We know that Joseph is asleep, as he’s having a dream, yet, he appears to be in prayer. His head is bowed, his hands are clasped, and his wrinkled brow and countenance make him look weary. Sitting upright, he doesn’t appear to be in a comfortable position for sleep. Mary by contrast, wrapped in her voluminous blue cloak is reclined back onto the hay, and Joseph. He is there supporting, protecting her.
Throughout art Joseph is painted as an elderly man, often small and off to one side, and frequently sleeping. One reason for this is that, as a sinner, he was not ‘holy’ enough to witness the birth of the Christ. However, Joseph is a dreamer. What we know of him is his dreams, so a sleeping Joseph in art reminds us that God spoke to Joseph through his dreams and that Joseph obeyed.
Along with looking weary, Joseph also appears troubled. Extra-Biblical stories recount that Joseph suffered from guilt over the course of his life that he obeyed God and fled, rather than warning the other families in Bethlehem about the coming massacre.
The Two Joseph’s
Joseph’s dreams echo the story of Joseph in the Old Testament who was also a dreamer, was taken to Egypt, and who rescued not just the people of Israel, but much of the known world from a great famine. Some of the similarities are easily seen, dreams, Egypt, and salvation. In each story, the two Joseph’s must have faith, they must believe that the dreams they have are messages from God. Then, they must act in obedience. In each case there were difficulties to be overcome, sacrifices to be made, and the good of others given priority.
The Joseph of the Old testament is often viewed as a forerunner of the coming Messiah, as the events in his life echo the salvation narrative of the life of Christ. In the same way, the two Joseph’s echo one another’s stories as they dream, obey, and save.
Joseph, Saint of Hidden Things
St. Joseph has been called the saint of hidden things. This is because his role, as the earthly father of Jesus, was that of protector and guide during the years Jesus was growing up. We know very little of those years, they are the hidden years. And while those years were hidden from us, they were not hidden from Joseph. He knew the child Jesus, guided and raised him.
Joseph’s role in the Holy Family, and in the church, is without glory and honor. Just looking at nativity art we see that Mary is given both glory and honor for her obedience and suffering. In fact, after her death she is made the Queen of Heaven. Joseph was obedient as well, but his obedience and the critical role he played is largely unnoticed. He is not just privy to the hidden elements of Christ life, but he, himself, is unseen.
Unseen that is, until he caught the imagination of Rembrandt. Rembrandt was in his 50’s when he painted this picture of Joseph. Rembrandt who believed, perhaps, that he could see the hidden things in people’s souls and transfer the hidden to canvas. I would imagine painting an older man like Joseph, who still has the most important work of his life ahead of him, would have been appealing.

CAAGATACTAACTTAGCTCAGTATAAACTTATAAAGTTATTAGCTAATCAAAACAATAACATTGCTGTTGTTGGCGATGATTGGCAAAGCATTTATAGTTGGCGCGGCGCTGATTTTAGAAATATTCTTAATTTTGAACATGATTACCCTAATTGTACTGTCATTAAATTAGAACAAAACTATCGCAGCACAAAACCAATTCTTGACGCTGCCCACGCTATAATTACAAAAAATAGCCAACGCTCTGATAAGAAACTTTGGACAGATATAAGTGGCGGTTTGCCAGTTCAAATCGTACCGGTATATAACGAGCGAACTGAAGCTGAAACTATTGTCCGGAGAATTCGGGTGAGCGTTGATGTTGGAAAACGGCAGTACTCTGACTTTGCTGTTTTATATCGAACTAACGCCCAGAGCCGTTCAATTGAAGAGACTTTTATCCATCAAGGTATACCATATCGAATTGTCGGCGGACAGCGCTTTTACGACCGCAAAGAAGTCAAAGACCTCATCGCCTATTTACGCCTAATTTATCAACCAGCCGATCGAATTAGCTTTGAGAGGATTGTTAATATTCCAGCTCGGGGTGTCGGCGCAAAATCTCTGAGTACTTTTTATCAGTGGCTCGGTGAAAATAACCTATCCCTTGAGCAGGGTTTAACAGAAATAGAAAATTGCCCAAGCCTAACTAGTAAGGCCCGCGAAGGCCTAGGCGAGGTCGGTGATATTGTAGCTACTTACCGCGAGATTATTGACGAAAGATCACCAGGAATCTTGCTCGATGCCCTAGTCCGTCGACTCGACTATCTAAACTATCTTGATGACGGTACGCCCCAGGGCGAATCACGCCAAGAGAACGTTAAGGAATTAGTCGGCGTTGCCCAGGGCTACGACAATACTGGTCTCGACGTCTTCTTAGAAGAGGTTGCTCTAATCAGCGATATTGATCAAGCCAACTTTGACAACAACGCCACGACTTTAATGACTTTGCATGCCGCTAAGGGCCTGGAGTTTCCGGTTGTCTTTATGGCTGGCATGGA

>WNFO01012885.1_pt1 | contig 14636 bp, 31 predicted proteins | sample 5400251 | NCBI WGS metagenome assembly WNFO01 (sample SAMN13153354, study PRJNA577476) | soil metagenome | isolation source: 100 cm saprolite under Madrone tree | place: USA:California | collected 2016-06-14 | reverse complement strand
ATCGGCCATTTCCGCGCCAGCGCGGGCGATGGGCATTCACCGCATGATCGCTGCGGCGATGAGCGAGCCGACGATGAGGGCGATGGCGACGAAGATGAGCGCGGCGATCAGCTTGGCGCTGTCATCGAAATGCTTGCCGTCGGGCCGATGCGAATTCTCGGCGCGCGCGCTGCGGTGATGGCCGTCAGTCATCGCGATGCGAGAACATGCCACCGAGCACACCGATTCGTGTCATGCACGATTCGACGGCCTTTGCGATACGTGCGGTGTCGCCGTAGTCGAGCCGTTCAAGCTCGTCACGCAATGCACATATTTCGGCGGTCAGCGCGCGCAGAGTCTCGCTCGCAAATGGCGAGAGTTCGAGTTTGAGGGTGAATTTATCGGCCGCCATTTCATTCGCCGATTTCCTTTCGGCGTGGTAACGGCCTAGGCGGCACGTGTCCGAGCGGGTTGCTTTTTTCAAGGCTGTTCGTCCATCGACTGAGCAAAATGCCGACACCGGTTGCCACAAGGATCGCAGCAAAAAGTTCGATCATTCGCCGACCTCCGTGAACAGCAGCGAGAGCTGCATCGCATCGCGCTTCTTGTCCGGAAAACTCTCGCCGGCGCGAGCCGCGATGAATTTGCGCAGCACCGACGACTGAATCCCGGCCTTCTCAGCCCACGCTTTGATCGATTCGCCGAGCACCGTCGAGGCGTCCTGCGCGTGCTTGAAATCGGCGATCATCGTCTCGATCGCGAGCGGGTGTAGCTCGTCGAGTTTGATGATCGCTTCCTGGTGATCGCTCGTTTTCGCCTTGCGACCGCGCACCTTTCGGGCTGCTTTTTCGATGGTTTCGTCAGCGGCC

I chose this painting because of Joseph, his weariness made me consider a bit more about this Nativity story when viewed from his perspective. My focus on Joseph delayed my noticing…where is the baby. Given the timing of the story, Joseph has this dream after the birth of Jesus.
In every Nativity work we have looked at so far, the baby Jesus is front and center. I wondered if we were to assume the baby was wrapped in Mary’s cloak, unseen by us. Perhaps that is the intention. As I enlarged various sections seeking for the baby I did find one. maybe the baby is there in the straw and is less obvious because of darkening varnish. I’m curious what any of you think, do you see a baby? I think I might on the far right, level with perhaps Mary’s shoulder. At the very least, it’s odd.
So what do you think, is Mary holding the baby under the cloak? What do you think of Joseph as the protector of the hidden years, have you thought of Joseph that way?
If you’ve enjoyed this article, there are others in this series at this [link
Advent in Art – Day 25 Murillo
E.H. Gombrich, The Story of Art. (New York, Phaidon Press, 2016)
Professor Sharon Latchaw Hirsh, How to Look at and Understand Great Art, Lecture series, Great Courses
Professor William Koss, History of European Art Lecture series, Great Courses
Sister Wendy Beckett, The Story of Painting (London, Dorsey Kindersley, 2000)
Marilyn Stokstad, Art History. (New Jersey, Pearson Education, 2005)
National Gallery of Art website www.nga.gov
Metropolitan Museum of Art website www.metmuseum.org
The Getty Center www.getty.edu
And thanks to the Met and Wiki commons quality images for public domain art is now much more easily accessible.